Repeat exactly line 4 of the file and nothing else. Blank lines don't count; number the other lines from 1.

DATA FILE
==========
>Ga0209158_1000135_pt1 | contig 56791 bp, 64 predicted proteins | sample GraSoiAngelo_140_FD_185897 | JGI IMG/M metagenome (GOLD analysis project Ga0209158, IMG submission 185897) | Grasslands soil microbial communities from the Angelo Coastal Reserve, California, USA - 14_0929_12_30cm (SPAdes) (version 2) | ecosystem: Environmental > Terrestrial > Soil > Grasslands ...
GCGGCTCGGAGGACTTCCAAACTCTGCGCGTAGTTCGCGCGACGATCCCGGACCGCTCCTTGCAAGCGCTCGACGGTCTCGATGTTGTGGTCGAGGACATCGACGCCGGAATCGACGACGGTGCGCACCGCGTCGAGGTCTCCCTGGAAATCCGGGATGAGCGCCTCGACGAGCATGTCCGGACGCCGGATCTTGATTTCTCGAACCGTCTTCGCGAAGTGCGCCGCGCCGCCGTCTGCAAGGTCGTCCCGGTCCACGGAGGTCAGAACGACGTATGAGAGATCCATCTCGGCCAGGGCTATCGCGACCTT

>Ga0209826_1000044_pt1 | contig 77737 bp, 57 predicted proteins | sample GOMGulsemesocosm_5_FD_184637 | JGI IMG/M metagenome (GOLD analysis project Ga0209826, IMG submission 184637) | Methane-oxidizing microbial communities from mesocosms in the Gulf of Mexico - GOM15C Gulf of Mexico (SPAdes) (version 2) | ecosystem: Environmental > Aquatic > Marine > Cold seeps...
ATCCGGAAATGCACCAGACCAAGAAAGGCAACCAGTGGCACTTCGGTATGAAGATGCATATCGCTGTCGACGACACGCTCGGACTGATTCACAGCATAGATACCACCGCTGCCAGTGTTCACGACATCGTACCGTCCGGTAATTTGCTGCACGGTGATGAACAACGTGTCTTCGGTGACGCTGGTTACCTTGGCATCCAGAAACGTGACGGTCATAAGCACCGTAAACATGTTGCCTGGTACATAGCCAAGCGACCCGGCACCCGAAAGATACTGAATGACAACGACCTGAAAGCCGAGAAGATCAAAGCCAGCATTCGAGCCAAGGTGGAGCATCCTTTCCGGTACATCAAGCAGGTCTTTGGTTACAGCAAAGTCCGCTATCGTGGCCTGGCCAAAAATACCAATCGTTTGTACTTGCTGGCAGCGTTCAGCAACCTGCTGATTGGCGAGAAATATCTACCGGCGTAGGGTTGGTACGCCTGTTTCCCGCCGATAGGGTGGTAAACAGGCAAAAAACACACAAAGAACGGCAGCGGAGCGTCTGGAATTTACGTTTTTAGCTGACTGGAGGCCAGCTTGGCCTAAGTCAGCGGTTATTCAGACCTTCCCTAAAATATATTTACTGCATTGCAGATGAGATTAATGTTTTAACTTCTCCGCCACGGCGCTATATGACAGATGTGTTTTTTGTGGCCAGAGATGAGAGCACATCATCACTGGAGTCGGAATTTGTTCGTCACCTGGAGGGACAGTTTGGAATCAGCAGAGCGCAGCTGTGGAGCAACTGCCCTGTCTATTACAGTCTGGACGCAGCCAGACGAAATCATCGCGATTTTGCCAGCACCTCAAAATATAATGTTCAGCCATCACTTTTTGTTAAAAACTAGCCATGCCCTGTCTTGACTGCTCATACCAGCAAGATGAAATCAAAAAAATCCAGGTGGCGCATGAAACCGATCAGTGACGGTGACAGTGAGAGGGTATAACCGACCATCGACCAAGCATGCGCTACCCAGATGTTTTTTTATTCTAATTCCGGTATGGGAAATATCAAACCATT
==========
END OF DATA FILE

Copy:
ATCCGGAAATGCACCAGACCAAGAAAGGCAACCAGTGGCACTTCGGTATGAAGATGCATATCGCTGTCGACGACACGCTCGGACTGATTCACAGCATAGATACCACCGCTGCCAGTGTTCACGACATCGTACCGTCCGGTAATTTGCTGCACGGTGATGAACAACGTGTCTTCGGTGACGCTGGTTACCTTGGCATCCAGAAACGTGACGGTCATAAGCACCGTAAACATGTTGCCTGGTACATAGCCAAGCGACCCGGCACCCGAAAGATACTGAATGACAACGACCTGAAAGCCGAGAAGATCAAAGCCAGCATTCGAGCCAAGGTGGAGCATCCTTTCCGGTACATCAAGCAGGTCTTTGGTTACAGCAAAGTCCGCTATCGTGGCCTGGCCAAAAATACCAATCGTTTGTACTTGCTGGCAGCGTTCAGCAACCTGCTGATTGGCGAGAAATATCTACCGGCGTAGGGTTGGTACGCCTGTTTCCCGCCGATAGGGTGGTAAACAGGCAAAAAACACACAAAGAACGGCAGCGGAGCGTCTGGAATTTACGTTTTTAGCTGACTGGAGGCCAGCTTGGCCTAAGTCAGCGGTTATTCAGACCTTCCCTAAAATATATTTACTGCATTGCAGATGAGATTAATGTTTTAACTTCTCCGCCACGGCGCTATATGACAGATGTGTTTTTTGTGGCCAGAGATGAGAGCACATCATCACTGGAGTCGGAATTTGTTCGTCACCTGGAGGGACAGTTTGGAATCAGCAGAGCGCAGCTGTGGAGCAACTGCCCTGTCTATTACAGTCTGGACGCAGCCAGACGAAATCATCGCGATTTTGCCAGCACCTCAAAATATAATGTTCAGCCATCACTTTTTGTTAAAAACTAGCCATGCCCTGTCTTGACTGCTCATACCAGCAAGATGAAATCAAAAAAATCCAGGTGGCGCATGAAACCGATCAGTGACGGTGACAGTGAGAGGGTATAACCGACCATCGACCAAGCATGCGCTACCCAGATGTTTTTTTATTCTAATTCCGGTATGGGAAATATCAAACCATT